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The effect of calcium chloride in treating hyperkalemia due to acute digoxin toxicity in a porcine model.

BACKGROUND: The administration of intravenous (IV) calcium to treat hyperkalemia resulting from digoxin poisoning is considered potentially dangerous, based on a body of older literature which, in sum, reported increased cardiac glycoside toxicity with calcium administration (increased arrhythmias, higher rate of death).

OBJECTIVE: This pilot study sought to determine if the administration of calcium chloride when compared to normal saline would affect time to death when given to hyperkalemic, digoxin toxic swine.

METHODS: Digoxin IV at 0.25 mg/kg was determined to be appropriately toxic for this study. When arrhythmias consistent with hyperkalemia developed, animals were given either IV calcium chloride (CaCl) bolus (10 mg/kg, Group 1, n=6) or normal saline volume equivalent (Group 2, n=6). Three intervals were observed: Interval 1: time interval from digoxin administration (T0) to when ECG changes consistent with hyperkalemia developed (at which point calcium chloride or normal saline was administered); Interval 2: time interval from the development of ECG changes consistent with hyperkalemia to asystole; Interval 3: time interval from digoxin administration to asystole. Both groups were monitored for changes in heart rhythms, serum potassium levels, and time to asystole.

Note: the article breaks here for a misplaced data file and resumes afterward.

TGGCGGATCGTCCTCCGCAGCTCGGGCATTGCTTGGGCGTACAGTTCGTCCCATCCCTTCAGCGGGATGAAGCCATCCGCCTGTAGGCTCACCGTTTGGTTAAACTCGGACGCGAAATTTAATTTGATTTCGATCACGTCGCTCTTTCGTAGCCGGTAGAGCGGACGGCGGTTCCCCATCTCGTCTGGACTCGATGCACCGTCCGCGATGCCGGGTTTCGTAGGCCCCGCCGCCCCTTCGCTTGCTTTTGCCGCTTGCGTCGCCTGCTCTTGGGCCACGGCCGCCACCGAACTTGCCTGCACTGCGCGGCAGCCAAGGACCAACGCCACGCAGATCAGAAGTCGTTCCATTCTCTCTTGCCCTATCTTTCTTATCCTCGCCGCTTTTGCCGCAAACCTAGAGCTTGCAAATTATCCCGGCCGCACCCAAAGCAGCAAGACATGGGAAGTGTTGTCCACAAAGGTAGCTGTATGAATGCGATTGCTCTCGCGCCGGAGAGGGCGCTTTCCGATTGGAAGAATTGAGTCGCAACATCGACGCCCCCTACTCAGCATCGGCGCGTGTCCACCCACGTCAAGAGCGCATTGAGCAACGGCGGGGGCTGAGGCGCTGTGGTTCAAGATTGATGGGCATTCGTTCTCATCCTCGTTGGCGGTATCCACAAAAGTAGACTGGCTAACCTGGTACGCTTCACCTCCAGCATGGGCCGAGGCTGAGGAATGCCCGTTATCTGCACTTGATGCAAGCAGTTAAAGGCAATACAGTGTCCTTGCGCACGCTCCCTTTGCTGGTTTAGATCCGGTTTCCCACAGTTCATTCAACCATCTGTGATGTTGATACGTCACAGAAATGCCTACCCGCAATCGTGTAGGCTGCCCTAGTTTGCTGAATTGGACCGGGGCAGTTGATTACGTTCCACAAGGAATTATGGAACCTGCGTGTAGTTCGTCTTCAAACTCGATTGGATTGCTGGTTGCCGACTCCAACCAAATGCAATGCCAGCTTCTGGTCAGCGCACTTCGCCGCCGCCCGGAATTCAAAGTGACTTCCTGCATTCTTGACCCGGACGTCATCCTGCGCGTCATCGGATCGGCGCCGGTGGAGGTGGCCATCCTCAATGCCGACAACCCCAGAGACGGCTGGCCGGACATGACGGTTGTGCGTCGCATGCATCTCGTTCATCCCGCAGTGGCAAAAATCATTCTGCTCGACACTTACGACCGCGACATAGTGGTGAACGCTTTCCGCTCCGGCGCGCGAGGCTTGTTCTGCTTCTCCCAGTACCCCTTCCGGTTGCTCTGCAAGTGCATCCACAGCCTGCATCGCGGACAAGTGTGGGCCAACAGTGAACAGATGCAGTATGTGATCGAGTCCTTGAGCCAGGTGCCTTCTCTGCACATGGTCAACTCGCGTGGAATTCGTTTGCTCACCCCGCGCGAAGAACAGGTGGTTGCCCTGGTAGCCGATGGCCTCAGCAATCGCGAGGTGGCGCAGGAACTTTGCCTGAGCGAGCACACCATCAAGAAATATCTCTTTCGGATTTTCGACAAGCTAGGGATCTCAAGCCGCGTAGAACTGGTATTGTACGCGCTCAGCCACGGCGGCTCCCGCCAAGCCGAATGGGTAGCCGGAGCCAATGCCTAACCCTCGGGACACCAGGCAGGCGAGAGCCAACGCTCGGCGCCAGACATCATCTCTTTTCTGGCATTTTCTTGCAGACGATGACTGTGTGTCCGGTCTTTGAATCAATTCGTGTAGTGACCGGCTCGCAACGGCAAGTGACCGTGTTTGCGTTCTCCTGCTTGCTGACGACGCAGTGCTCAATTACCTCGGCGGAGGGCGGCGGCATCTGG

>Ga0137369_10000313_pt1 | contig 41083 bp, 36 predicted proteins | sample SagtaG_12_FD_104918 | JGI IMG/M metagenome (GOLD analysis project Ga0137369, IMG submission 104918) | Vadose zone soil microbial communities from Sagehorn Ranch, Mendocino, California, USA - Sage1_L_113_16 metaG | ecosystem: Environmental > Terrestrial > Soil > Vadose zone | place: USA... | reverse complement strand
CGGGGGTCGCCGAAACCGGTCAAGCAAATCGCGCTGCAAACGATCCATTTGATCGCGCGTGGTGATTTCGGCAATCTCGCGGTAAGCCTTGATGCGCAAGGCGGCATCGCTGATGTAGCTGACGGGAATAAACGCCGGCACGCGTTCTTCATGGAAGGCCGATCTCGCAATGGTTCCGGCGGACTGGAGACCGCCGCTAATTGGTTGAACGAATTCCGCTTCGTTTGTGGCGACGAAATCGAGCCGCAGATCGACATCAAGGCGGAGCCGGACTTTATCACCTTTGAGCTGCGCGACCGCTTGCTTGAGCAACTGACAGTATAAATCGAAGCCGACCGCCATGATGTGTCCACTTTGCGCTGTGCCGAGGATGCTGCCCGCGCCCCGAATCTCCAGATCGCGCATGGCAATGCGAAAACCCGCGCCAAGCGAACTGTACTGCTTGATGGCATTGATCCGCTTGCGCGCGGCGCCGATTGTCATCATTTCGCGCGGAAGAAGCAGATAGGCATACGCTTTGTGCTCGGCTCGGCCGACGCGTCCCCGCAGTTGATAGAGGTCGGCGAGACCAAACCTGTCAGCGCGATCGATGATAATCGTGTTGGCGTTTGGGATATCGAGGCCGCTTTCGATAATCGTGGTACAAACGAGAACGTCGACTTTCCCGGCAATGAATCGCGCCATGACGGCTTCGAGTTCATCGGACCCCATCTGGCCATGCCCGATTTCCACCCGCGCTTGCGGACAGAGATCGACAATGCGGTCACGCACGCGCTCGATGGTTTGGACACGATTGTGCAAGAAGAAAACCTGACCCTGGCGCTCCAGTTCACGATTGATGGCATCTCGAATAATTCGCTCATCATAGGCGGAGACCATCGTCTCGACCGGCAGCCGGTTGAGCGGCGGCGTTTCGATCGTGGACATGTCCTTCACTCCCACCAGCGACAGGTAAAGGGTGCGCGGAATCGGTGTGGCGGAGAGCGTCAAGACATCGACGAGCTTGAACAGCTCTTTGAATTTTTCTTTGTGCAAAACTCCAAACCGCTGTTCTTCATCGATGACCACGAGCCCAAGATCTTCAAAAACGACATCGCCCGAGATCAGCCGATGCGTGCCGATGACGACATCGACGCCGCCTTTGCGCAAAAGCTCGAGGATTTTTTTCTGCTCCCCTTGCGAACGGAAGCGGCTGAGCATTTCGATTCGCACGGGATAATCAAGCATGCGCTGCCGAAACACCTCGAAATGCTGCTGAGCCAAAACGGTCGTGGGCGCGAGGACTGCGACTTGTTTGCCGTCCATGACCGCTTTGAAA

RESULTS: The intravenous digoxin dose of 0.25 mg/kg induced hyperkalemia, arrhythmias, and death approximately 1 h after administration in all animals studied. Group 1: Interval 1 averaged 18.75 (S.D. +/-7.96) min, Interval 2 averaged 16.75 (S.D. +/-17.17) min, and Interval 3 averaged 35.5 (S.D. +/-14.49) min range; Group 2: average Interval 1 24.8 (S.D. +/-4.71) min, Interval 2 averaged 19.5 (S.D.+/-15.92), Interval 3 averaged 44.3 (S.D. +/-13.80) minutes. There was no statistically significant difference between the groups at any time interval, Interval 1 (p=0.43), Interval 2 (p=0.65), Interval 3 (p=0.40). There was no difference in serum potassium throughout the study period.

CONCLUSION: The administration of intravenous CaCl in the setting of hyperkalemia from acute digoxin toxicity did not affect mortality or time to death at the dose administered.

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